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Edible Landscape Strawberries

Updated on September 17, 2011

If you've been reading about edible landscapes, no doubt you've read that strawberries add color and interest to these types of landscape projects. They grow easily, are a trainable vine and have beautiful red fruits that are delicious to eat. Beginner gardeners can plant strawberries and have success the first year. In addition, they don't even have to be planted in the ground like many other crops - they're at home in a variety of containers, from terra cotta tubs to raised bed gardens.

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Potted strawberry plants.Strawberries beginning to ripen. A strawberry flower.Rows of commercially grown strawberries.
Potted strawberry plants.
Potted strawberry plants. | Source
Strawberries beginning to ripen.
Strawberries beginning to ripen. | Source
A strawberry flower.
A strawberry flower. | Source
Rows of commercially grown strawberries.
Rows of commercially grown strawberries.

Climate

Strawberries can be grown in an extremely wide variety of temperatures and conditions. Native species grow in the cold, dry mountainous areas of Ecuador, the arid areas of Southern California and in humid, sub-tropical areas such as Florida and Colombia. They grow in temperatures as low as -60 degrees F. in central Alaska, as well as in much higher temperatures, such as 110 degrees F. in Louisiana. Varieties that are found in nurseries are hybrids of native species, which grow well in temperate climates.


June or Shortbearing vs Everbearing

Choose a hybrid strawberry variety suited to your local climate. June or short-bearing varieties require at least 10 days of 60 degree F. temperatures before they’ll flower. These varieties will only produce fruit once during their short growing season.

Everbearing varieties will grow and bear fruit several times per year as long as it is always warm with no temperature extremes. The best temperatures for these varieties are between 55 and 80 degrees.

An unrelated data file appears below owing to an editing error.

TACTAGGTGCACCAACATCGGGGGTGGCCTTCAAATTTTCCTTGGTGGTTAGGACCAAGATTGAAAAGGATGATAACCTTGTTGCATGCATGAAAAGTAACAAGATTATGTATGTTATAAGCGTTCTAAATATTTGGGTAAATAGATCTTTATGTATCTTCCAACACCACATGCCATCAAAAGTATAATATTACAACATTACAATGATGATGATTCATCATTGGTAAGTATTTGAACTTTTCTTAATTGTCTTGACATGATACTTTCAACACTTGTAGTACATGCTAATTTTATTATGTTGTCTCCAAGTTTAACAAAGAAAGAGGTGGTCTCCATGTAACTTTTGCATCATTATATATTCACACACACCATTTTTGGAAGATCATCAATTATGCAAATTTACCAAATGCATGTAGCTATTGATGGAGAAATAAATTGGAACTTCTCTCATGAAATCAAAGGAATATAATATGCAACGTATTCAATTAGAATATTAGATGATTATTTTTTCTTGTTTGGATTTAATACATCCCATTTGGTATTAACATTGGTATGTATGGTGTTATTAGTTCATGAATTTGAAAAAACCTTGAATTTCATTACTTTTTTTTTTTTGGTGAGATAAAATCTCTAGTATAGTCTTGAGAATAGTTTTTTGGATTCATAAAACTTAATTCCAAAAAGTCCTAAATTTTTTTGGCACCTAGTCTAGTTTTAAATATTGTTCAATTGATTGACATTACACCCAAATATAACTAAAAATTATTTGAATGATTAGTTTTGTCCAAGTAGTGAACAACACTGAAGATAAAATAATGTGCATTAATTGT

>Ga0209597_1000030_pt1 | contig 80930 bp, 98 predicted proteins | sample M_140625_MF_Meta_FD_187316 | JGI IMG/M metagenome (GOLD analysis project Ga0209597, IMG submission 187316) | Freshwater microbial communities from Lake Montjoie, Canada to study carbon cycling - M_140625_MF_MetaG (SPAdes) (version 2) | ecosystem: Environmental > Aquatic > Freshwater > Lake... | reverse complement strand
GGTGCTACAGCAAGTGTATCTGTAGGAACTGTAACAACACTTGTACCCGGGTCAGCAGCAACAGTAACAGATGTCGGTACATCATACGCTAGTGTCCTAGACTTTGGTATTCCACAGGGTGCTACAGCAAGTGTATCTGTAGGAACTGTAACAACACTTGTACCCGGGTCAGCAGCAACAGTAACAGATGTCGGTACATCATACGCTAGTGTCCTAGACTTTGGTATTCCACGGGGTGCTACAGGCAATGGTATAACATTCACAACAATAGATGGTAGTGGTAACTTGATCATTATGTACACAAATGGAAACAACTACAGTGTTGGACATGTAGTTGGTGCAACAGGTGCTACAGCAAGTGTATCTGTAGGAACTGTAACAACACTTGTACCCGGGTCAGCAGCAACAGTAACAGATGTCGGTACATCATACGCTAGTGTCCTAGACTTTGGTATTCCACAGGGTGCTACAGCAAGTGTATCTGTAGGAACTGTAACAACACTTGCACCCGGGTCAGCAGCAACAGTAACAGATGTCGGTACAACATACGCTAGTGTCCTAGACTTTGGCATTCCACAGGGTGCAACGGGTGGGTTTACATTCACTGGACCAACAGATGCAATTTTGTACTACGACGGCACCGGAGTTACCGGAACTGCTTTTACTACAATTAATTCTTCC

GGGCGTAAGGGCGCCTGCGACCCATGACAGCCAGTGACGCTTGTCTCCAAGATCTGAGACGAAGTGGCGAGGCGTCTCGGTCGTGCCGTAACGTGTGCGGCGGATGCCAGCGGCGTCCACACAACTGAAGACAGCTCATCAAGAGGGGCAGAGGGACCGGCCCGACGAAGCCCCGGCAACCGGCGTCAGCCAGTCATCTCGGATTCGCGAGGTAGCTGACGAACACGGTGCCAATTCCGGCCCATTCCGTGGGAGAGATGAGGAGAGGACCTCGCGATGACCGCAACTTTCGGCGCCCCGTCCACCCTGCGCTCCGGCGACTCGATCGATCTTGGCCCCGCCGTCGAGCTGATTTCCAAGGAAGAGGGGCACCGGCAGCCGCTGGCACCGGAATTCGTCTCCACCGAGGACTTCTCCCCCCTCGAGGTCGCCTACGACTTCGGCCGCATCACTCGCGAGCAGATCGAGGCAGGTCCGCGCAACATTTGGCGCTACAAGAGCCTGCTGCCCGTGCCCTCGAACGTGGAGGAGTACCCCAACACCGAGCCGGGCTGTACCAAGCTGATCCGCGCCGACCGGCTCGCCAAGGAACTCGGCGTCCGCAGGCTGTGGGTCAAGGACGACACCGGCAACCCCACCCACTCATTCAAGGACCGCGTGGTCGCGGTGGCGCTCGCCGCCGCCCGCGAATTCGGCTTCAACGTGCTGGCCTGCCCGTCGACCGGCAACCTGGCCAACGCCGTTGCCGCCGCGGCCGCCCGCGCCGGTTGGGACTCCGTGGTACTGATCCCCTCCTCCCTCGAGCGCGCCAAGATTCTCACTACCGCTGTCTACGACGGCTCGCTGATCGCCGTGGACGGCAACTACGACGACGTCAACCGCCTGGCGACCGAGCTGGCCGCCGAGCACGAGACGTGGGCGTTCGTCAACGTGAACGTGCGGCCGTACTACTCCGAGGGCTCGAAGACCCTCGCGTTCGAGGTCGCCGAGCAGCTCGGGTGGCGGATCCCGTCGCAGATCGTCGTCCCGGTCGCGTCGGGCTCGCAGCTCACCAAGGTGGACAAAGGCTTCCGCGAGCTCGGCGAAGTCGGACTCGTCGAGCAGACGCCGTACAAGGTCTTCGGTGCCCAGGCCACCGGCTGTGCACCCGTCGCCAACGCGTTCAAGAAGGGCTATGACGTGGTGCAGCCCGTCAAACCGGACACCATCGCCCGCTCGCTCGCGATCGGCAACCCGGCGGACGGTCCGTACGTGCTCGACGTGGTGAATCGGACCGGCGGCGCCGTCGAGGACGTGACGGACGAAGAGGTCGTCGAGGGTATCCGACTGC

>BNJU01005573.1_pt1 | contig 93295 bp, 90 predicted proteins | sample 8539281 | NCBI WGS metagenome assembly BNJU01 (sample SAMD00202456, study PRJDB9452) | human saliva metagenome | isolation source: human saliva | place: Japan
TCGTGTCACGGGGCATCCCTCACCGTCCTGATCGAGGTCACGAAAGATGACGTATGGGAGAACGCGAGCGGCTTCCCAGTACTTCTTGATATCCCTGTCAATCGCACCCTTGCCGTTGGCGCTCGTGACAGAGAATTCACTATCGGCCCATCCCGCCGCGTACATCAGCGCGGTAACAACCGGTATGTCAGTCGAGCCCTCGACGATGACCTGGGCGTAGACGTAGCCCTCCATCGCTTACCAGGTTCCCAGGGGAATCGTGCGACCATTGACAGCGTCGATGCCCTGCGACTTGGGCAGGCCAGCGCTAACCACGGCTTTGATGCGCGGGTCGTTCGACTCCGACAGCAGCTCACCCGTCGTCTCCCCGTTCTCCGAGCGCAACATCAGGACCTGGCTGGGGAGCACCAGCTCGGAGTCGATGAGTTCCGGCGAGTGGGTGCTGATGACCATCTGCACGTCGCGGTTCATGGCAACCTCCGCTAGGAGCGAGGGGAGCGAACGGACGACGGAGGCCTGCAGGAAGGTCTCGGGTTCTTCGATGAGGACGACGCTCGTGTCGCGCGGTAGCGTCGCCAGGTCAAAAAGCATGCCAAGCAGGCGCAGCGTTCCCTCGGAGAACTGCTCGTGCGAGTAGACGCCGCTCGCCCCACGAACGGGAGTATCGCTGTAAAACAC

Planting Strawberries

  • Provide a well-drained garden site. Strawberries do best in well-drained soil in an area that receives full sun. To help strawberries stay moist, but not wet, plant them in mounds of soil or in raised beds so that water can drain away from the plants.
  • Plant strawberries in the proper soil. Strawberries prefer rich, loam soil or sandy soil, which drains easily. The best soil pH for strawberries is between 5 and 7. Clay soil can be amended with peat moss and sand to create the right growing medium for strawberry plants. Place each plant 6 to 10 inches apart for optimum growth. Most commercial growers create 2-foot ditches between the mounds to allow for the best drainage.
  • Mulch strawberries or use plastic garden film around them. Mulch or plastic film will help control weeds and prevent berries from lying directly on the ground. Berries that develop on the ground may develop rotten areas. Mulch can also help to keep plants warmer in cool climates, and to prevent crown damage from frost. Strawberries have a shallow root system, so using plastic garden film will not inhibit root growth.
  • Water strawberries as needed. Strawberries are hardy plants and do not require frequent watering. Water them right after they have been planted, and thereafter only once a week. Water the plants more frequently under draught conditions. If your ground develops a cracked appearance, you'll need to water the plants more often.
  • Harvest strawberries when fully ripe. Strawberries have the sweetest flavor when they’ve turned deep red in color. Areas on the berry that are green or white indicate that the fruit is not fully ripened and will impart a bitter flavor when eaten. Harvest strawberries by hand to prevent damage to the soft fruit.

Replacing Strawberry Plants

If you're planting dozens of strawberries that are shortbearing, they can be kept for 3-4 years before fruit production begins to drop off. When this happens simply pull the plants and plant new ones. Luckily strawberry plants are inexpensive, so replacing them is usually budget friendly.

Everbearing varieties may experience a sharper decline in production after the first year. If so, replace these plants when they no longer produce. Commercial growers often till the plants under after the end of the first year and plant new strawberry seedlings.


Comments

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  • Gerber Ink profile image
    Author

    Charlotte Gerber 7 years ago from upstate New York

    Hi Frank, Thank you for stopping by! I hope your next crop of strawberries turns out well. Let me know if you have any questions - it is one of the few fruit crops that actually grows here in upstate New York, so I have lots of experience growing them.

  • Frank Menchise profile image

    Francesco Menchise 7 years ago from Brisbane Australia

    Very interesting hub if one grows strawberries, now I know why my strawberries don't grow well, thank, very much for the information.

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